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CNB Hunting/Fishing Delaware News: Delmarva Fox Squirrels


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The Delmarva fox squirrel has physical similarities to the common gray squirrel. It has a silver-gray coat, short rounded ears and whitish feet. Where the Delmarva fox squirrel sets itself apart is in its size. It can grow up to 30 inches long, weigh up to 3 pounds and its bushy tail can reach 15 inches in length. Delmarva fox squirrels are one of the 10 recognized subspecies of fox squirrels, which are the largest tree squirrels in the western hemisphere. The Delmarva fox squirrel was federally listed as an endangered species in 1967, but thanks to conservation efforts, it was removed in December 2015.



Delmarva fox squirrels now have three new homes in Sussex County as a result of translocations during 2022 to the Assawoman Wildlife Area, Redden State Forest and Trap Pond State Park, the Delaware Department of Natural Resources and Environmental Control announced today on the eve of National Squirrel Appreciation Day. The new locations coordinated by DNREC’s Division of Fish and Wildlife add to known Delmarva fox squirrel populations within the state at Prime Hook National Wildlife Refuge and DNREC’s Nanticoke Wildlife Area.


The DNREC Division of Fish and Wildlife began in the fall of 2020 translocating Delmarva fox squirrels captured from robust populations in Maryland to suitable habitats for the species in southern Delaware. Thirty-two Delmarva fox squirrels were translocated in 2022, 15 of them going to Trap Pond State Park and 11 to Redden State Forest during the spring and an additional six squirrels placed within Trap Pond last fall. Delmarva fox squirrels translocated to Assawoman Wildlife Area during 2020 and 2021 have established distinct home ranges and reproduction has been documented. Translocations of additional Delmarva fox squirrels from Maryland to Trap Pond State Park and Redden State Forest are planned for the spring of 2023.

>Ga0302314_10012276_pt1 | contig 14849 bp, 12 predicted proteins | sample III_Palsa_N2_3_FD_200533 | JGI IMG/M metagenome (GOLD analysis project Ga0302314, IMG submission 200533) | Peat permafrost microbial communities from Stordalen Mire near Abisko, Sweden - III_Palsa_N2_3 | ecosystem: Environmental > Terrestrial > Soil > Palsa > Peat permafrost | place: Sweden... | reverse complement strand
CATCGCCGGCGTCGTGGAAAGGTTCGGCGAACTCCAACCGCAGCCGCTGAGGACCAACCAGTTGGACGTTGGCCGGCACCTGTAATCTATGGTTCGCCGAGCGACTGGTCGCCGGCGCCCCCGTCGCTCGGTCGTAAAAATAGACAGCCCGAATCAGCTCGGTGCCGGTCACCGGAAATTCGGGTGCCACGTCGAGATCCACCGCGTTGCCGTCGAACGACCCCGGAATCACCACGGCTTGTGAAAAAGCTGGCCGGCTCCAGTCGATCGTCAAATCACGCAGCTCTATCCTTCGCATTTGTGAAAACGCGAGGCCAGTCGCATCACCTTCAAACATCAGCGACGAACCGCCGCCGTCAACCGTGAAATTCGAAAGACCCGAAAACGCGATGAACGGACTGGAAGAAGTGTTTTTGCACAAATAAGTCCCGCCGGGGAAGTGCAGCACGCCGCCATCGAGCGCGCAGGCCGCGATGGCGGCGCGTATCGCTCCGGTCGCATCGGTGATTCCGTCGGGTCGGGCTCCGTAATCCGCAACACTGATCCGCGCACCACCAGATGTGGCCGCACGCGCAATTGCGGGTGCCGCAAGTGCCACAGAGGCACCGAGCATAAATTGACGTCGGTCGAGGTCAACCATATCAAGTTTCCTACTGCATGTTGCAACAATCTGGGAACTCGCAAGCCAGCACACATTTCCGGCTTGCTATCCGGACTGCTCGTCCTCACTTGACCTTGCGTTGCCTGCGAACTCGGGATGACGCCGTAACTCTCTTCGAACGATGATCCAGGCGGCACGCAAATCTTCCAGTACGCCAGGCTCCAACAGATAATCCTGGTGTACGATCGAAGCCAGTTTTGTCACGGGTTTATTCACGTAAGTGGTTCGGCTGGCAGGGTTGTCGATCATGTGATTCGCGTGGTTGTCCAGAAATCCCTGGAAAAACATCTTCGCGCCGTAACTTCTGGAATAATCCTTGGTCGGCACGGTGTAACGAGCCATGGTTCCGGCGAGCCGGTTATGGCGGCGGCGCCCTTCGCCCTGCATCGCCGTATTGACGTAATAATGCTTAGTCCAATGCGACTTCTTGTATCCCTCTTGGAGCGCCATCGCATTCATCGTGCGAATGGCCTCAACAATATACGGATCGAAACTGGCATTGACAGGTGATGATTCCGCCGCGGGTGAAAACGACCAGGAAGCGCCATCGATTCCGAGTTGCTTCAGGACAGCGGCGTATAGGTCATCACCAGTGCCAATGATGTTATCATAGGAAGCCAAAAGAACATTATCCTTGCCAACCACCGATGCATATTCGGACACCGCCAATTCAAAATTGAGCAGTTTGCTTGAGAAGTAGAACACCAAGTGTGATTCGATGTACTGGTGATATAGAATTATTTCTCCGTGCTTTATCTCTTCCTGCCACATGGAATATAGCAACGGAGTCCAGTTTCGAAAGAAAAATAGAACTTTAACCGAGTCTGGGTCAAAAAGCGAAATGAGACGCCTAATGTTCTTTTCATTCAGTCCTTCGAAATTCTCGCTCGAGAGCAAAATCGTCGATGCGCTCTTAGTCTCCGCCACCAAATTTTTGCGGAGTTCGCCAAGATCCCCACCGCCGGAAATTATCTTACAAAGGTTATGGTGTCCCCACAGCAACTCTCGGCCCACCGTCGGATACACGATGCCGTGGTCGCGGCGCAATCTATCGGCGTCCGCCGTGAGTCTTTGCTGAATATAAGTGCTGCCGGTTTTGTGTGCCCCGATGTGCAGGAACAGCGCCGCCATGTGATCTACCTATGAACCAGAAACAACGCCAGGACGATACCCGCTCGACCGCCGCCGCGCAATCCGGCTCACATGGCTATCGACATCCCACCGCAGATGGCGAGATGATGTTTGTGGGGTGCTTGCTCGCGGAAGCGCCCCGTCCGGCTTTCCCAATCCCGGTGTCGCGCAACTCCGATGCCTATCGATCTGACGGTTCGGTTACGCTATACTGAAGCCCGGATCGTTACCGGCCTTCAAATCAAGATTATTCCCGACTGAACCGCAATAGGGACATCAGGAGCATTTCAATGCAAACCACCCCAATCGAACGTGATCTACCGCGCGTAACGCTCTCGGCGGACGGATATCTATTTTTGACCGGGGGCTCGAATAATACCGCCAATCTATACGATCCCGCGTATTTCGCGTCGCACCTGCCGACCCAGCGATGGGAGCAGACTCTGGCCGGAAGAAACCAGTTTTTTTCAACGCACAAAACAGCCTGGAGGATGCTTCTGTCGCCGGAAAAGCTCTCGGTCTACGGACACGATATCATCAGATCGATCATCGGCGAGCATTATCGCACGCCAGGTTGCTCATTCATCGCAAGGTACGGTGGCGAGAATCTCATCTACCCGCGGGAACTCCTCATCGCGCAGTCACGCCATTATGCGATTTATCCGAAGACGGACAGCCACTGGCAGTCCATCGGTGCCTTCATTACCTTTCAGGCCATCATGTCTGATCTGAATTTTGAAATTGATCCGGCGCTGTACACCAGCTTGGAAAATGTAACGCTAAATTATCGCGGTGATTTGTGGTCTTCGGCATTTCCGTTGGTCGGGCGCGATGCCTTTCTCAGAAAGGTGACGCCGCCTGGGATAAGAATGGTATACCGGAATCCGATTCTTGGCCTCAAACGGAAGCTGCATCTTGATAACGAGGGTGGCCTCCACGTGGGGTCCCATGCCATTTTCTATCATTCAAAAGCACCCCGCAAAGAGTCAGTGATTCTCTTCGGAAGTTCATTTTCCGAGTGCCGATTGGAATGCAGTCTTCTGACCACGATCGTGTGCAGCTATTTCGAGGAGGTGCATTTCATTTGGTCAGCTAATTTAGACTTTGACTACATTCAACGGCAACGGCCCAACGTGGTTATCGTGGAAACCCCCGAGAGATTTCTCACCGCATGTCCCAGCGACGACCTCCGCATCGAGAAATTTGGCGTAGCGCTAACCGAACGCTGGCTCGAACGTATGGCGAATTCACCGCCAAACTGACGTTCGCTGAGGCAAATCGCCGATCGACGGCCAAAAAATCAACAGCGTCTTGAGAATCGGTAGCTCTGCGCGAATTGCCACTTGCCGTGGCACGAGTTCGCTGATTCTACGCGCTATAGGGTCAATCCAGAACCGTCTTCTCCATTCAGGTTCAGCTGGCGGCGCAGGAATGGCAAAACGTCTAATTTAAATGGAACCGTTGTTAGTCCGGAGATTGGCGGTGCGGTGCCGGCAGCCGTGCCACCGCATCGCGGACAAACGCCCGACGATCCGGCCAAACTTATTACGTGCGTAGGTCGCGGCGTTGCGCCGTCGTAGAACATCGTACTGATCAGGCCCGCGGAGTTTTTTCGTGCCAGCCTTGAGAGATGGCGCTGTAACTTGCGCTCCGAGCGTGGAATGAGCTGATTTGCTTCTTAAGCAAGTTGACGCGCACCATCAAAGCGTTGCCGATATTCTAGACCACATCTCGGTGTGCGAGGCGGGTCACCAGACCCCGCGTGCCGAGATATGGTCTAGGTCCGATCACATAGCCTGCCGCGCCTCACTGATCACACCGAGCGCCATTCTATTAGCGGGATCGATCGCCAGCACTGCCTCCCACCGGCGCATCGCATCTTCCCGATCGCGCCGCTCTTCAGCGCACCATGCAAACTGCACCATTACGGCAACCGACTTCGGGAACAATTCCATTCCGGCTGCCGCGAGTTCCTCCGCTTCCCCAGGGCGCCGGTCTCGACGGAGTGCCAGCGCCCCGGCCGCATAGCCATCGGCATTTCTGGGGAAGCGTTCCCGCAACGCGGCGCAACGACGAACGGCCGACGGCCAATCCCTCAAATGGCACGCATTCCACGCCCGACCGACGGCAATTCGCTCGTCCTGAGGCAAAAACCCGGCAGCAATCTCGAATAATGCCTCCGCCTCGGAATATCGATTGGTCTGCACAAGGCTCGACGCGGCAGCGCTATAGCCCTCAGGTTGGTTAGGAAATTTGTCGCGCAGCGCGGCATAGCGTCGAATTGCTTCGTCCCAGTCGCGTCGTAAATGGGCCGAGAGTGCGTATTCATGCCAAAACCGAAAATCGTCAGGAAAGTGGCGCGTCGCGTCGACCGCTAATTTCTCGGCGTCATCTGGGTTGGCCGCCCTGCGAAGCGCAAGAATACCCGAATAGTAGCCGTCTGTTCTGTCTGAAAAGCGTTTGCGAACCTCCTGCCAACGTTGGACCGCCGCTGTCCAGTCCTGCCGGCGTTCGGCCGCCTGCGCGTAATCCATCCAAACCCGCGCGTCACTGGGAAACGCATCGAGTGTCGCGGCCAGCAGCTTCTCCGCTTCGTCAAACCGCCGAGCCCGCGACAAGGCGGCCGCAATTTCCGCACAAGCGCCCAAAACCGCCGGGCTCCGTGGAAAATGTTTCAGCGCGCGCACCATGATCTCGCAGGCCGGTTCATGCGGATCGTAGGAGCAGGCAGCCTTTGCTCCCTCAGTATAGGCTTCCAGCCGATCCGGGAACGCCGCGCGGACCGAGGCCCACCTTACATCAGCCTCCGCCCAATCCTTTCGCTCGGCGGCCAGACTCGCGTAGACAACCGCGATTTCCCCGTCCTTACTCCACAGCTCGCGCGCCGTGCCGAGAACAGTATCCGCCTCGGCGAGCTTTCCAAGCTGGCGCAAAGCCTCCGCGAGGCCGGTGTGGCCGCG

While Delmarva fox squirrels are now abundant on the Eastern Shore of Maryland, these large, silver-gray squirrels remain rare in Delaware. Unlike many of its squirrel relatives, the Delmarva fox squirrel is very slow to expand its range and colonize new territories. Although the Delmarva fox squirrel was once a federally-listed endangered species, translocations, habitat management and land and species protection have helped their populations recover regionally in Maryland, resulting in the species being removed from the federal endangered species list in 2015.


Since Delmarva fox squirrels are no longer a federally-listed endangered species, landowners should not be concerned if they start seeing them on their property. Hunting of Delmarva fox squirrels is still prohibited, so it is important that hunters note the differences between them and the more commonly seen eastern gray squirrels, for which Delaware has a hunting season.


The DNREC Division of Fish and Wildlife developed a Delmarva Fox Squirrel Conservation Plan in 2014 in collaboration with stakeholder input to increase the number of Delmarva fox squirrels in Delaware. The plan is now being successfully implemented, as indicated by new resident populations in the state. Translocations have proven to be an important and effective tool for increasing the distribution of this species, and are the cornerstone of Delaware’s Delmarva Fox Squirrel Conservation Plan.

More information about DNREC’s Delmarva fox squirrel restoration project, including photographs differentiating the appearance between the Delmarva fox squirrel and the eastern gray squirrel, and answers to frequently asked questions about the Delmarva fox squirrel in Delaware, can be found at


The Delaware Department of Natural Resources and Environmental Control protects and manages the state’s natural resources, protects public health, provides outdoor recreational opportunities, and educates Delawareans about the environment. The DNREC Division of Fish and Wildlife conserves and manages Delaware’s fish and wildlife and their habitats, and provides fishing, hunting, wildlife viewing and boating access on more than 68,000 acres of public land owned or managed by the Division of Fish and Wildlife. For more information, visit the website and connect with @DelawareDNREC on FacebookInstagramTwitter or LinkedIn.